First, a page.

It’s one of the oldest problems in the universe: Ever since issue and antimatter they destroy each other on contact and both forms of matter existed at the time of creation big bang, why is there a universe made primarily of matter rather than nothing? Where did all the antimatter go?
“The fact that our present universe is dominated by matter remains among the most puzzling, long-standing mysteries of modern physics,” said Yanou Cui, professor of physics and astronomy at the University of California, Riverside. in the statement shared this week. “A subtle imbalance, or asymmetry, between matter and antimatter in the early universe is required to achieve the predominance of matter today, but cannot be realized within the known framework of fundamental physics.”
There are theories that can answer this question, but they are quite difficult to test using them laboratory experiences. Now, in new paper published on Thursday in the magazine Physical review lettersDr Cui and his co-author Zhong-Zhi Xianyu, associate professor of physics at China’s Tsinghua University, explain that they may have found something to do by using the afterglow of the big bang itself to carry out the experiment.
The theory that Drs Cui and Zhong-Zh want to explore is known as leptogenesis, a process involving the breakdown of particles that may have caused an asymmetry between matter and antimatter in the early universe. In the earliest moments of the cosmos, an asymmetry in certain types of elementary particles, in other words, could, over time and through subsequent interactions of particles, become an asymmetry between the matter and antimatter that makes the universe and life as we know it. possible.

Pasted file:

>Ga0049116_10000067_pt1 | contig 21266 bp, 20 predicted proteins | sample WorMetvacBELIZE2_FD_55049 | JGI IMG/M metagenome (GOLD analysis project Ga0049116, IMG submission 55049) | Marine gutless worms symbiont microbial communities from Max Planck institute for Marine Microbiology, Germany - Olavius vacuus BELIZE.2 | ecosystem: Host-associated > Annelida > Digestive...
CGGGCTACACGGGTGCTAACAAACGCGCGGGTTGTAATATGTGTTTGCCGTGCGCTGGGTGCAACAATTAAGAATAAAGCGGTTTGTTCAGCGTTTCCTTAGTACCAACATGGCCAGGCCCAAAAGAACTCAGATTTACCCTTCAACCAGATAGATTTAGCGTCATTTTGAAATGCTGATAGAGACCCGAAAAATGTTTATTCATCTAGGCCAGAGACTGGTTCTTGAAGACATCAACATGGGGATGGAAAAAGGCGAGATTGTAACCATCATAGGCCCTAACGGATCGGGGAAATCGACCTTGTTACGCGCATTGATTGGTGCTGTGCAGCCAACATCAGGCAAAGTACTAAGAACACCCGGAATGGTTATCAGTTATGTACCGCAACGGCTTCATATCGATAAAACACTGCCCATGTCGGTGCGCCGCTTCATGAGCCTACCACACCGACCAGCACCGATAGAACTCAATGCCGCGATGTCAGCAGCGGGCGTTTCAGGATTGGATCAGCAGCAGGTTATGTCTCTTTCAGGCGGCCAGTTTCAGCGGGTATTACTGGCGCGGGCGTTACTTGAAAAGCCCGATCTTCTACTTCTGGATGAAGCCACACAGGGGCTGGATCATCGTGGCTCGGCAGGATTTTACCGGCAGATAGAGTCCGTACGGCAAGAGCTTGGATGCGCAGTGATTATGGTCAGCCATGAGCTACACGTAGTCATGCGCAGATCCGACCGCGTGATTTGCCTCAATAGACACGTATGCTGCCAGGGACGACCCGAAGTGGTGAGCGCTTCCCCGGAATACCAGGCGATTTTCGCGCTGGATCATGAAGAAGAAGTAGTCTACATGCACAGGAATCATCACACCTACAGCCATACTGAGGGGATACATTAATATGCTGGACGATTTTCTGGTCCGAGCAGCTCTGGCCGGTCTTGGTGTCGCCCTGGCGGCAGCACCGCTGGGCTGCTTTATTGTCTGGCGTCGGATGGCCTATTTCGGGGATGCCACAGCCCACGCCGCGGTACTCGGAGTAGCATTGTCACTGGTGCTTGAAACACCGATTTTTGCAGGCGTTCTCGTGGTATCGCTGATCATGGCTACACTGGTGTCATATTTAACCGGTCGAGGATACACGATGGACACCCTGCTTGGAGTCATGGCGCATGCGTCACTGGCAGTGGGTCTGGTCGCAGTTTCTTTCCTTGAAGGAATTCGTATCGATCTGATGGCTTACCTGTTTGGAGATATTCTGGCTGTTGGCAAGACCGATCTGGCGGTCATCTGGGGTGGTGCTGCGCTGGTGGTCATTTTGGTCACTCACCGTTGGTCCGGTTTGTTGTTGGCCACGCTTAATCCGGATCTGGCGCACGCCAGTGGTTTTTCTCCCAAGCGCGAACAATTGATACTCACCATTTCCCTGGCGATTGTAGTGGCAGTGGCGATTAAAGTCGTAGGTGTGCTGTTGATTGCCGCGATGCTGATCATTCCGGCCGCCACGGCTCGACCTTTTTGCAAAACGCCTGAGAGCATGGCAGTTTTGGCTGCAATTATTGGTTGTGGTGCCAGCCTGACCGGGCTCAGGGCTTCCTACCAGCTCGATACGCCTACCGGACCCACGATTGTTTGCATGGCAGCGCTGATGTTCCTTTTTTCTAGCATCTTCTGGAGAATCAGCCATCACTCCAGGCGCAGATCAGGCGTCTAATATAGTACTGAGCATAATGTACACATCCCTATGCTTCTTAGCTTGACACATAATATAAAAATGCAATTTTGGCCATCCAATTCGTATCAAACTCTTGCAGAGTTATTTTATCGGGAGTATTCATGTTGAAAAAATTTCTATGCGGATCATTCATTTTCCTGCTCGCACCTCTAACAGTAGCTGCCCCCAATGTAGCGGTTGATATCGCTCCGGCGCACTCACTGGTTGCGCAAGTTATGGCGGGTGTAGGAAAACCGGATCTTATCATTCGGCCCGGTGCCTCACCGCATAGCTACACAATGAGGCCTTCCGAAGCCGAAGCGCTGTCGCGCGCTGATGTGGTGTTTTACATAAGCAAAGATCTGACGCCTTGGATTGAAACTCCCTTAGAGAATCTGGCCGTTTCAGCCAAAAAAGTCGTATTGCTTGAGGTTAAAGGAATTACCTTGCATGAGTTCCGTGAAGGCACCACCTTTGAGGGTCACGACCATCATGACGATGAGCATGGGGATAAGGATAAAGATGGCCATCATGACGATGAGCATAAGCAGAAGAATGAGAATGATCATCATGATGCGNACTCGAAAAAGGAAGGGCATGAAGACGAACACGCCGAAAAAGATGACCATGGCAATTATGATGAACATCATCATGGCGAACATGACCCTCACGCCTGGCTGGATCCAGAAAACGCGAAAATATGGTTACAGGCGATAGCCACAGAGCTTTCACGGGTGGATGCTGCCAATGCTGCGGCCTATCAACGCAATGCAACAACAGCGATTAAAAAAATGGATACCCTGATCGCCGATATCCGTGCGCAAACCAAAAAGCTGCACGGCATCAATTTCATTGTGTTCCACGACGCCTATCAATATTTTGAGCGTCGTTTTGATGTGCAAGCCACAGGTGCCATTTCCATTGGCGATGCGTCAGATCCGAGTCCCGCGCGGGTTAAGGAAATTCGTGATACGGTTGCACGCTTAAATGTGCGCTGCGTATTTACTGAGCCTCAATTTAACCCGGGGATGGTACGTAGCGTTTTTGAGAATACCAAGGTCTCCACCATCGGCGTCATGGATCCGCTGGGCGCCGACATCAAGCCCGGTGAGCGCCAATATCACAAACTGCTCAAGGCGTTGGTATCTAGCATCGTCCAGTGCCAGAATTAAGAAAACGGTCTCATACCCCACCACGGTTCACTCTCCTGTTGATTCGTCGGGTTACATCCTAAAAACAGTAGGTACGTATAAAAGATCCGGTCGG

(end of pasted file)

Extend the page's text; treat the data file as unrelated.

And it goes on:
“Leptogenesis is one of the most compelling mechanisms for creating matter-antimatter asymmetry,” said Dr Cui. “It includes a new fundamental particle, the right-handed neutrino.”
But, Dr Cui added, creating a right-handed neutrino would require much more energy than what can be produced in particle colliders on Earth.
“Leptogenesis is impossible to test because the mass of right-handed neutrinos is usually of an order of magnitude beyond the reach of the Large Hadron Collider, the highest energy collider ever built,” he said.
According to Dr Cui and his co-authors, scientists may not need to build a more powerful particle collider because the conditions they want to create in such an experiment already existed in parts of the early universe. The inflationary era, the epoch of exponential expansion of time and space itself, lasted only fractions of a second after the big bang, ….
“Cosmic inflation provided a high-energy environment, enabling the production and interaction of heavy new particles,” Dr Cui said. “The inflationary universe behaved like a cosmological collider, but the energy was 10 billion times greater than any human-made collider.”
Moreover, the results of those natural cosmological collider experiments can be preserved in their distribution even today galaxiesas well as the cosmic microwave background, the afterglow of the big bang from which astrophysicists derive much of their current understanding of the evolution of the cosmos.
“In particular, we show that important conditions for the asymmetry, including the interactions and masses of right-handed neutrinos, a key player here, can leave different fingerprints on the statistics of the spatial distribution of galaxies or the cosmic microwave background. It can be precisely measured,” said Dr. Cui, although making these measurements remains to be seen. “Expected astrophysical observations in the coming years could potentially provide such signals and reveal the cosmic origin of matter.”
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